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Dolemite Is My Name ***

It’s dramatically uneven, but Eddie Murphy is terrific in a role he seems born to play. 

Is it worth $10? Yes

If ever there was a role Eddie Murphy was born to play, it’s Rudy Ray Moore. Talented, loud and brash, Moore was a forerunner of Murphy’s comedic brand, and in “Dolemite Is My Name” Moore’s larger-than-life persona allows Murphy to do what he does best: curse, crack jokes, and make us laugh. The fact that Murphy gets us to care for Moore as well is an added and significant bonus.

Moore was an African-American comedian, actor, singer and filmmaker. After struggling to get his career going in the 1960s, he works in a record store in Los Angeles in the early 1970s. He hates it, and believes he’s destined for something greater. One day a homeless man named Rico starts telling old slave jokes, and Moore keys into the content and cadence. He records Rico and friends telling stories, then creates a character named “Dolemite,” a pimp with personality to spare. The content is vulgar, oddly poetic, and loved by African-American hipsters. He makes records of his routines, and does well selling the records out of his trunk and touring night clubs.  

Moore, however, wants more. He risks his savings to create a blaxploitation flick based on his Dolemite character, predictably titled “Dolemite” (1975). The budget is low, and the cast and crew’s experience is next to nil, but the passion is undeniably high. At this point “Dolemite Is My Name” shifts its focus, and not necessarily for the better. As a viewer, one can’t help but wonder why we just watched Moore struggle for years to sell records only to risk his money by going into the movie business, which he knows nothing about. We’ve seen plenty of characters, both professional and inept, struggle to make movies in movies. However, we haven’t seen many Rudy Ray Moores, and making him similar to other struggling filmmakers does the wholly unique Moore an injustice.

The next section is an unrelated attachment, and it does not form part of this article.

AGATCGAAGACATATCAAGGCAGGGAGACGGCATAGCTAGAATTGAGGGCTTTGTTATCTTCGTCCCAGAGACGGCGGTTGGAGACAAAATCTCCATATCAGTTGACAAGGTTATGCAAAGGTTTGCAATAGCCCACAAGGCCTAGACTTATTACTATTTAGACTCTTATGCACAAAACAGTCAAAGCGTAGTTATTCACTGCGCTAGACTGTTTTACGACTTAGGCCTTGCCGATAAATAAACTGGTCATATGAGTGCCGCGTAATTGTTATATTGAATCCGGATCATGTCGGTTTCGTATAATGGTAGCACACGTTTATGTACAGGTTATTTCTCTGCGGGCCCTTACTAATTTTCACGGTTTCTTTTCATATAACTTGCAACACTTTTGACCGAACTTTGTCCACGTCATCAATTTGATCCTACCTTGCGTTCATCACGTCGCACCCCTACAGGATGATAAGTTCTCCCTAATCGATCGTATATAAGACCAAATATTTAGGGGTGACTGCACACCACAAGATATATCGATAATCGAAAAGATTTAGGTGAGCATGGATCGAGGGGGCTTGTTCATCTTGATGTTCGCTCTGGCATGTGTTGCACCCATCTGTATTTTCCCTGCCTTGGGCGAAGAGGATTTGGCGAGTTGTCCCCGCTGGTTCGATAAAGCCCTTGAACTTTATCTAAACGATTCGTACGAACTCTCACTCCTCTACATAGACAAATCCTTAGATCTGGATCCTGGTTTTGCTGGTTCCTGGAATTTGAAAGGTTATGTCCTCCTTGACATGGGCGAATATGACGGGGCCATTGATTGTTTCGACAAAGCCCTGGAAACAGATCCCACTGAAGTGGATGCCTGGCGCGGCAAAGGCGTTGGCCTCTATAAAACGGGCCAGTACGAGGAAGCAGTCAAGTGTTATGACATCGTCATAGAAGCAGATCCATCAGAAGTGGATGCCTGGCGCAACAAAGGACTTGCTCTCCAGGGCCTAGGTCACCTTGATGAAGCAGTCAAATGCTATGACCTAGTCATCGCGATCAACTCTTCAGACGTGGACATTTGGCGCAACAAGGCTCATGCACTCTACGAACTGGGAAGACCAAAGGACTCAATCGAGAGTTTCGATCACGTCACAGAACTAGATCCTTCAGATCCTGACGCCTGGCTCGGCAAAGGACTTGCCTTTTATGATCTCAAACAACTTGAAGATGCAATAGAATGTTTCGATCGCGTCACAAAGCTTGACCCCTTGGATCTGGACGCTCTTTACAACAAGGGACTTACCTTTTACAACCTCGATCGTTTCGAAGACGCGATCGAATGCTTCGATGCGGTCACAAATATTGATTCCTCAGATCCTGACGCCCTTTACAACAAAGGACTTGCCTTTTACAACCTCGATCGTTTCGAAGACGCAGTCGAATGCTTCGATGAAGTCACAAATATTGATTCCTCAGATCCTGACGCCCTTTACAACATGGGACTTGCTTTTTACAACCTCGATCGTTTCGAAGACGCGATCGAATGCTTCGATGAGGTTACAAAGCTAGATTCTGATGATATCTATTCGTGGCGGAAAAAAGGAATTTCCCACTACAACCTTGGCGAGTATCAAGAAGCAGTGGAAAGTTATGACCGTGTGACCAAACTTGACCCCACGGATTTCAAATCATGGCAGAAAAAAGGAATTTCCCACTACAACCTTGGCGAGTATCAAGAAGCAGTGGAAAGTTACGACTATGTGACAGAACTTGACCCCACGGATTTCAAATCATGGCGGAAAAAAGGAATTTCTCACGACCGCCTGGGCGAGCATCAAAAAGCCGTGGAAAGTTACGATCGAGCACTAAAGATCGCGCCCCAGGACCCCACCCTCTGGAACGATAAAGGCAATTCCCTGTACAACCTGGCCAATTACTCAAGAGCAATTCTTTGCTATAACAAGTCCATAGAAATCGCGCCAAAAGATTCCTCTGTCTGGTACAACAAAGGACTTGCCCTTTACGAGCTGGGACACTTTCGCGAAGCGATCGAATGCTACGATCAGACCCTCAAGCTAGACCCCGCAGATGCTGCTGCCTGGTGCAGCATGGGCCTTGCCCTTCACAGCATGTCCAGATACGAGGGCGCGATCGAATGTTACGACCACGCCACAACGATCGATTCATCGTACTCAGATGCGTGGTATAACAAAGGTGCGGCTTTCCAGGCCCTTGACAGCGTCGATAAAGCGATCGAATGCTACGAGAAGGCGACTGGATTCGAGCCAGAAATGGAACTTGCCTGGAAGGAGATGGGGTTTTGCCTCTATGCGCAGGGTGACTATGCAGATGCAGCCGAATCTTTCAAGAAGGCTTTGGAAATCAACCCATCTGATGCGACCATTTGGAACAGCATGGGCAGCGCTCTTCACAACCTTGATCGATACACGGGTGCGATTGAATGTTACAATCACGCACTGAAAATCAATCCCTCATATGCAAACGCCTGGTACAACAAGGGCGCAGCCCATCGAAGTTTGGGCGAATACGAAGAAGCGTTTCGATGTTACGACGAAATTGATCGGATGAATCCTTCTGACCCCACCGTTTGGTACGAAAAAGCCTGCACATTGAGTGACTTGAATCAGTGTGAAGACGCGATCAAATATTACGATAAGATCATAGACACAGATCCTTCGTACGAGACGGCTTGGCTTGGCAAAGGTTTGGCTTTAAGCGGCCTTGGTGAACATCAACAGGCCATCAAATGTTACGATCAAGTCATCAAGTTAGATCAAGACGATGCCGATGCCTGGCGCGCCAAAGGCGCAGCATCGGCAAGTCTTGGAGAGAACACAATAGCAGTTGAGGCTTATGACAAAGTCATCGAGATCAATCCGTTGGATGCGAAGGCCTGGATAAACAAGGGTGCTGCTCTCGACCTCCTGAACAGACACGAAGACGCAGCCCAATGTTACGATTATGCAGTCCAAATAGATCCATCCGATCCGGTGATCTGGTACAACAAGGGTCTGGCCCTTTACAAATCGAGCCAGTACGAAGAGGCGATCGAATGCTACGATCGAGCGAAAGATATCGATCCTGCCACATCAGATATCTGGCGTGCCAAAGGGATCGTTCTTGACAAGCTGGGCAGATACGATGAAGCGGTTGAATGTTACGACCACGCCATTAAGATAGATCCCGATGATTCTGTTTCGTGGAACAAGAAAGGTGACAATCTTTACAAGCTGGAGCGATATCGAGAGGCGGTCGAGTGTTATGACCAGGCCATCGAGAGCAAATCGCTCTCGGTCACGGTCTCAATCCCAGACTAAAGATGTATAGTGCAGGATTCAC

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Thankfully, Murphy is terrific. We knew he’d be fine with the comedy, but he also handles the few dramatic moments impressively well. The filmmaking process humbles Moore (to an extent), and in doing so it forces him to truly appreciate his friends and collaborators, and what he’s accomplished. Murphy and director Craig Brewer (working from a script by Scott Alexander and Larry Karaszewski) successfully find humanity amidst all of Moore’s hubris.

You may ask: Why isn’t Rudy Ray Moore better remembered today? One speculates it’s because the Dolemite character perpetuates a negative stereotype of African-Americans, and it was really the only character Moore was known for. In a society in which (at least some) individuals are trying to move away from racist stereotypes and toward equality, Dolemite simply isn’t a good fit.

That said, Moore’s impact is still evident in rappers and comedians today. Give “Dolemite Is My Name” a chance – it’s an opportunity to learn something new about someone who did something cool.

Did you know?
“Dolemite” (1975) is available for streaming on Amazon Prime, and is available on Netflix’s DVD service (but not Netflix streaming).

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